Police are working to establish the motive behind a mass shooting which left at least 59 dead and another 527 injured at a Las Vegas concert.
Gunman Stephen Paddock, 64, opened fire from the 32nd floor of the Mandalay Bay Hotel towards an open-air music festival on Sunday evening.
Police found 16 guns in his hotel room, as well as “in excess of” 18 firearms and explosives at his Nevada home.
But as yet, no clear reason for the killing has emerged.
Investigators have found no link to international terrorism, despite a claim from so-called Islamic State. Some investigators have suggested psychological issues, but there is no confirmation of this.
The shooter was not known to police. –
President Donald Trump described the attack as “pure evil” in an address from the White House on Monday.
Officers also found ammonium nitrate in Paddock’s car. The explosive found in his home was tannerite, the sheriff said.
There is a second house in northern Nevada which Swat teams are due to check for booby-traps before carrying out a search , Sheriff Lombardo said.
David Famiglietti of the New Frontier Armory told the BBC that Paddock had purchased firearms at his store in North Las Vegas in the spring of this year, meeting all state and federal requirements, including an FBI background check.
However, the shotgun and rifle Paddock bought would not have been “capable of what we’ve seen and heard in the video without modification,” Mr Famiglietti said.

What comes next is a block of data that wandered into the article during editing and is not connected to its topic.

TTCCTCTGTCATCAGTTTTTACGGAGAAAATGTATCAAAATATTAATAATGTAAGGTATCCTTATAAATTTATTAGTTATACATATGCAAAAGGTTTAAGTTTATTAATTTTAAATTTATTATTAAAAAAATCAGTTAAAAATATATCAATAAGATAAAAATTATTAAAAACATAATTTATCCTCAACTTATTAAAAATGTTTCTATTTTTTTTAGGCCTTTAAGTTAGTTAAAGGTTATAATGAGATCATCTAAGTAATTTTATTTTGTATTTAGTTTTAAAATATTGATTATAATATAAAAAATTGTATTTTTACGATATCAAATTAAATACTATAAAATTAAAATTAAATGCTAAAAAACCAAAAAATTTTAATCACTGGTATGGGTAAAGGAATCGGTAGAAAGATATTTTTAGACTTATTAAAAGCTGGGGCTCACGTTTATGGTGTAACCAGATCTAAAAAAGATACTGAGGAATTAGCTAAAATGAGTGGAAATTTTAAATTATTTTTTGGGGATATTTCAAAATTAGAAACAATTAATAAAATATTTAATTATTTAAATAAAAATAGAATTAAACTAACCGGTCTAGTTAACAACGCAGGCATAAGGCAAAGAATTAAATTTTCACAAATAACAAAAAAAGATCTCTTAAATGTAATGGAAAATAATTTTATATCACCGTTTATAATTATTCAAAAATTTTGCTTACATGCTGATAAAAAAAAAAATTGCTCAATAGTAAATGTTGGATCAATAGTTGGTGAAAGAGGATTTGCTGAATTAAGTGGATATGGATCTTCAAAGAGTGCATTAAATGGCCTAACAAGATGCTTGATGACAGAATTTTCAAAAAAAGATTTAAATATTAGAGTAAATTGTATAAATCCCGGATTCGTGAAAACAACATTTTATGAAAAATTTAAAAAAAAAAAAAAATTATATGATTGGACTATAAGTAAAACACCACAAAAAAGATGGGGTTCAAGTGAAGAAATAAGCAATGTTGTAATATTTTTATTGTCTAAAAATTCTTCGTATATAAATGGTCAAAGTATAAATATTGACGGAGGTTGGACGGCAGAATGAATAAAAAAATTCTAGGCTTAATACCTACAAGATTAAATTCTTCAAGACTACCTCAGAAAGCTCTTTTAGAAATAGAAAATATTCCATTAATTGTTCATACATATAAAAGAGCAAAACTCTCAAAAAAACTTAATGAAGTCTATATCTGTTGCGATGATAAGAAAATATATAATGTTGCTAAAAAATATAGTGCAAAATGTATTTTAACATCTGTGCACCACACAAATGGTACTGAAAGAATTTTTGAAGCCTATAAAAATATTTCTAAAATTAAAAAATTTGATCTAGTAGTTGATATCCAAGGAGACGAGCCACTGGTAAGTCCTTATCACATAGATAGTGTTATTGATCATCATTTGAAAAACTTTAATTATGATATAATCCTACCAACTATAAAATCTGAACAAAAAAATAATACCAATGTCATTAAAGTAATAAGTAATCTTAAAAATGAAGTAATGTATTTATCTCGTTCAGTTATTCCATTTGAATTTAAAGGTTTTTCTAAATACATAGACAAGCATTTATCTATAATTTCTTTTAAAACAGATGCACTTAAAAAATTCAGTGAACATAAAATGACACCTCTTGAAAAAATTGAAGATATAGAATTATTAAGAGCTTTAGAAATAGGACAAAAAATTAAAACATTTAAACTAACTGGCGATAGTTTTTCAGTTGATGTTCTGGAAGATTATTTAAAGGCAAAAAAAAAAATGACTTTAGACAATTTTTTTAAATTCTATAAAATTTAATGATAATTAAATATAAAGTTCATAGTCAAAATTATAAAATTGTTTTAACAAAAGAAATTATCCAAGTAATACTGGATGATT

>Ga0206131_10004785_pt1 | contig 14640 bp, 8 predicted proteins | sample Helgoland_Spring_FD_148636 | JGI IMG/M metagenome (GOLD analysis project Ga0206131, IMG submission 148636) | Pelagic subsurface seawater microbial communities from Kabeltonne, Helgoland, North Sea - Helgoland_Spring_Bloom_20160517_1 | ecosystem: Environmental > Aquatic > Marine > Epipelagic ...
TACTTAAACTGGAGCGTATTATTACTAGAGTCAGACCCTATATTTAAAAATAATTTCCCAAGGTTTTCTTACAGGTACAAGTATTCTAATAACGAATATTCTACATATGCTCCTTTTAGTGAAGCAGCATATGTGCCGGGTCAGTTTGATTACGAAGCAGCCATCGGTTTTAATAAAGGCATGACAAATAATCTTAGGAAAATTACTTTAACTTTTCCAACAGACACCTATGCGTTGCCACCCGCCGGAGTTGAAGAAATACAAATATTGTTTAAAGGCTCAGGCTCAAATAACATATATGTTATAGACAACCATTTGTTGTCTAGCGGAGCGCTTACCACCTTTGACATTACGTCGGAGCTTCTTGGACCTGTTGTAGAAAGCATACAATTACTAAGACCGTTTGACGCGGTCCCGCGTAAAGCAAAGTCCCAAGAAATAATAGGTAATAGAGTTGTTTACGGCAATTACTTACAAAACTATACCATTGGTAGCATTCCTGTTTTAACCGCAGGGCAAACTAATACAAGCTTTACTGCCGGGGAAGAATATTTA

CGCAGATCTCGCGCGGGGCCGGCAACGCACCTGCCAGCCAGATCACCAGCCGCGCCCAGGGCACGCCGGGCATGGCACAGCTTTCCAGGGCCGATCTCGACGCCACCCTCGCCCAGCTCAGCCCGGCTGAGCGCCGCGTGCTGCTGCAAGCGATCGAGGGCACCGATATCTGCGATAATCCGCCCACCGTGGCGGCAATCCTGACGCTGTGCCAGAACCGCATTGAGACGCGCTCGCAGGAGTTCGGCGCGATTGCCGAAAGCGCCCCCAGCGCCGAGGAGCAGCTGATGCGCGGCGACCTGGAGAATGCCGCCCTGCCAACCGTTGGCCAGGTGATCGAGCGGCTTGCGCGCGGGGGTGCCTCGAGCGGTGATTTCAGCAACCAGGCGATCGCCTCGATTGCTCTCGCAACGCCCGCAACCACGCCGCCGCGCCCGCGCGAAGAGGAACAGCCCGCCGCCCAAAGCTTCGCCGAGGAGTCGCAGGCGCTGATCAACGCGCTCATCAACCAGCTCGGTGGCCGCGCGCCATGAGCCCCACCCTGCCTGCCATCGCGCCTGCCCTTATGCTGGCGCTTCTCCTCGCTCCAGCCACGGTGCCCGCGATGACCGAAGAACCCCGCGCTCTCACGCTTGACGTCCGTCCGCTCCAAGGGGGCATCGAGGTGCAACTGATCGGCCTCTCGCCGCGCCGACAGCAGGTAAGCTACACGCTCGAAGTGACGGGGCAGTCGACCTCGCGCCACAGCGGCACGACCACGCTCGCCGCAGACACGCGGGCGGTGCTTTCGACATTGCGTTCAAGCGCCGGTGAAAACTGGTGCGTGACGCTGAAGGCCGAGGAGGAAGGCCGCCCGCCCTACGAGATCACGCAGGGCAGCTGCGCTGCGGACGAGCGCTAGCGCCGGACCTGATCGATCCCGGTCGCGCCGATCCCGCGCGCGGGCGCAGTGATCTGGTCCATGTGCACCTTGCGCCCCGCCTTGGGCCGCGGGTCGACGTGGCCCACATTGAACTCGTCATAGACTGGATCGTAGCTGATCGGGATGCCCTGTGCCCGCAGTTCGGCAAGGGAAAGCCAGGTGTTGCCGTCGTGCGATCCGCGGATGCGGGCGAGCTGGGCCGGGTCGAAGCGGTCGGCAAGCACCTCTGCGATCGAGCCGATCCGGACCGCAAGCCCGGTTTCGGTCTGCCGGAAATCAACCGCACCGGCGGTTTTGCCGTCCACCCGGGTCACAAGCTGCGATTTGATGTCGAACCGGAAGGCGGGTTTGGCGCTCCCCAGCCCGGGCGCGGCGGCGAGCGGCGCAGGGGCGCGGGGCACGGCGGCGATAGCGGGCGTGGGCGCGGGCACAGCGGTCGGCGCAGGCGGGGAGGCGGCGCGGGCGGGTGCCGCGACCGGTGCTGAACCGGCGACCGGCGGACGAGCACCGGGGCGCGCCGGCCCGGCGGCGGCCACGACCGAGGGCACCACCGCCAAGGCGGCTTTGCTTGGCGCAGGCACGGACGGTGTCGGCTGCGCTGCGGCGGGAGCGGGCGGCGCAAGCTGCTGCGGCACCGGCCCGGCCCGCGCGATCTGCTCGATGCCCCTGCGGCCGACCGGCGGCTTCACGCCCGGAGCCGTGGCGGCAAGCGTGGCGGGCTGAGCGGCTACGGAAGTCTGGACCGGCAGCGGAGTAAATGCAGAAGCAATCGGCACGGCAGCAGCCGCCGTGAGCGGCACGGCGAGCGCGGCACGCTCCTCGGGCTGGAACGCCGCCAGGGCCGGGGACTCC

Despite the large cache of weapons in his home, his brother, Eric, is dumbfounded that he acted this way.
Las Vegas Sheriff Joe Lombardo described the shooting as a “lone wolf” attack.
So-called Islamic State (IS) has claimed to be behind the attack, saying Paddock had converted to Islam some months ago.
But the group provided no evidence for this and has made unsubstantiated claims in the past.
FBI Special Agent Aaron Rouse told a news conference: “We have determined at this point no connection to an international terrorist organisation.”
IS’s claim of responsibility for the Las Vegas attack is very unusual in that the perpetrator’s profile does not fit that of supporters or “soldiers” that the group has claimed in the past, writes Mina al-Lami, who monitors jihadist groups for the BBC.
If true, his suicide would be deemed wholly “un-Islamic”, she adds.
Jihadist suicides involve the assailant blowing himself up in order to kill those around him. (Courtesy BBC)